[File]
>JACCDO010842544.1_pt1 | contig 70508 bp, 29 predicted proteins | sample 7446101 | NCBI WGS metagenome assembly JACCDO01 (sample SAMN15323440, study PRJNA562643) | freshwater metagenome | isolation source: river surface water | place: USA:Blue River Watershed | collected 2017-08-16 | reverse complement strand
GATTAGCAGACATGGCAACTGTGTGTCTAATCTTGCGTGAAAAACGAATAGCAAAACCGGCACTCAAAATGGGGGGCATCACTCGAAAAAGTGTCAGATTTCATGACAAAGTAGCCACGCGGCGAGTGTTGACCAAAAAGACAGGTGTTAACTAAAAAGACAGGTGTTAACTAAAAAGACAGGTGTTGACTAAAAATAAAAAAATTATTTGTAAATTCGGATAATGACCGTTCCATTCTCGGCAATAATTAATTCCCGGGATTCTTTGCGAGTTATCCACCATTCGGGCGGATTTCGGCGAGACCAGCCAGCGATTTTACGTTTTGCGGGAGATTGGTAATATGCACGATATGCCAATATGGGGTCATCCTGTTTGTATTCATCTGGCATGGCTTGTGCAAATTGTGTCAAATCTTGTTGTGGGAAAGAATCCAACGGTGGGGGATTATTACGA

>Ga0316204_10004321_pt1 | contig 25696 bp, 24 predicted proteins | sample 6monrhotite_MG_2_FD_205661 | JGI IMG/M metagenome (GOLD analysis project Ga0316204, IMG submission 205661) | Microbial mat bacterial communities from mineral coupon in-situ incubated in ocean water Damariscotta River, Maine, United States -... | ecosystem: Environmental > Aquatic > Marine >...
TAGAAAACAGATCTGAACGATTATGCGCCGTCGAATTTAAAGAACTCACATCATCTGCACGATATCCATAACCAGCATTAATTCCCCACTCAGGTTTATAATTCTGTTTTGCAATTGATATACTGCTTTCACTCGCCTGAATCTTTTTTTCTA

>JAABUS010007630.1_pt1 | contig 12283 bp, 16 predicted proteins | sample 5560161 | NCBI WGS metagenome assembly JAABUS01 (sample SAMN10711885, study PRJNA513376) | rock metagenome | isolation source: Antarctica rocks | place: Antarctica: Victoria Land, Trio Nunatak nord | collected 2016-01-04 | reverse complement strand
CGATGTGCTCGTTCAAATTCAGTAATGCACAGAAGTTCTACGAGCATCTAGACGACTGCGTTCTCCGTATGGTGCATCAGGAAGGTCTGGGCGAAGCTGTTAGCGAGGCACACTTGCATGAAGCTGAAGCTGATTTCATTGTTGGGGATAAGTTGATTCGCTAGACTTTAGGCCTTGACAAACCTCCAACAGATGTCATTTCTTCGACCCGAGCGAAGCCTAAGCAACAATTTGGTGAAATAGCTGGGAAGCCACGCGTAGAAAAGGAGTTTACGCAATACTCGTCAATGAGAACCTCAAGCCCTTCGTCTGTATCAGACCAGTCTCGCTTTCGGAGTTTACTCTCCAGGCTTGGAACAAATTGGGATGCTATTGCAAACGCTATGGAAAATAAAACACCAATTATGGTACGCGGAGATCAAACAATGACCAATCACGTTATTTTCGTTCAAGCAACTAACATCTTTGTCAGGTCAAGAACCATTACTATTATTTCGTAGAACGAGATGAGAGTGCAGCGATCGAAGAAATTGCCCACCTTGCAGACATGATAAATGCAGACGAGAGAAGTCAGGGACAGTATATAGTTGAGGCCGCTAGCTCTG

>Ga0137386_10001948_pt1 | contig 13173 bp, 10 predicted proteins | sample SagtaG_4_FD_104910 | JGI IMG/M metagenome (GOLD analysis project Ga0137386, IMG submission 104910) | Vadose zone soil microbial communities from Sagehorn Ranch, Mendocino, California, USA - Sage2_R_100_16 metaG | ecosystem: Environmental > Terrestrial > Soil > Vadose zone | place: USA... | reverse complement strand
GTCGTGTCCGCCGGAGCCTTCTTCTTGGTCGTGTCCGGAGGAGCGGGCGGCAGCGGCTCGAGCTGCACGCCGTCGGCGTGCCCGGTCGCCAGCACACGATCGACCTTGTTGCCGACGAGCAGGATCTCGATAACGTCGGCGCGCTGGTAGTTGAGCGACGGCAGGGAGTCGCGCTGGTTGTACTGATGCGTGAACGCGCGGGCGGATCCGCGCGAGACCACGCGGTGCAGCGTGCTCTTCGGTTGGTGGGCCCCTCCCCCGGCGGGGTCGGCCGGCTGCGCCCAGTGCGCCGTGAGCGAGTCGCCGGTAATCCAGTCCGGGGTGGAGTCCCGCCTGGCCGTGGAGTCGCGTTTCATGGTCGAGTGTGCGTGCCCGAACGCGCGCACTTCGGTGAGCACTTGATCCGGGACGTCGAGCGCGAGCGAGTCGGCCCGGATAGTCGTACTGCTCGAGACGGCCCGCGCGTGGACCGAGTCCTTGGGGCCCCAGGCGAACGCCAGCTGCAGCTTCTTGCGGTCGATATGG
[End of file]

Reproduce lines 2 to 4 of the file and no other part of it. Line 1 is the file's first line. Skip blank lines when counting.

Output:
GATTAGCAGACATGGCAACTGTGTGTCTAATCTTGCGTGAAAAACGAATAGCAAAACCGGCACTCAAAATGGGGGGCATCACTCGAAAAAGTGTCAGATTTCATGACAAAGTAGCCACGCGGCGAGTGTTGACCAAAAAGACAGGTGTTAACTAAAAAGACAGGTGTTAACTAAAAAGACAGGTGTTGACTAAAAATAAAAAAATTATTTGTAAATTCGGATAATGACCGTTCCATTCTCGGCAATAATTAATTCCCGGGATTCTTTGCGAGTTATCCACCATTCGGGCGGATTTCGGCGAGACCAGCCAGCGATTTTACGTTTTGCGGGAGATTGGTAATATGCACGATATGCCAATATGGGGTCATCCTGTTTGTATTCATCTGGCATGGCTTGTGCAAATTGTGTCAAATCTTGTTGTGGGAAAGAATCCAACGGTGGGGGATTATTACGA

>Ga0316204_10004321_pt1 | contig 25696 bp, 24 predicted proteins | sample 6monrhotite_MG_2_FD_205661 | JGI IMG/M metagenome (GOLD analysis project Ga0316204, IMG submission 205661) | Microbial mat bacterial communities from mineral coupon in-situ incubated in ocean water Damariscotta River, Maine, United States -... | ecosystem: Environmental > Aquatic > Marine >...
TAGAAAACAGATCTGAACGATTATGCGCCGTCGAATTTAAAGAACTCACATCATCTGCACGATATCCATAACCAGCATTAATTCCCCACTCAGGTTTATAATTCTGTTTTGCAATTGATATACTGCTTTCACTCGCCTGAATCTTTTTTTCTA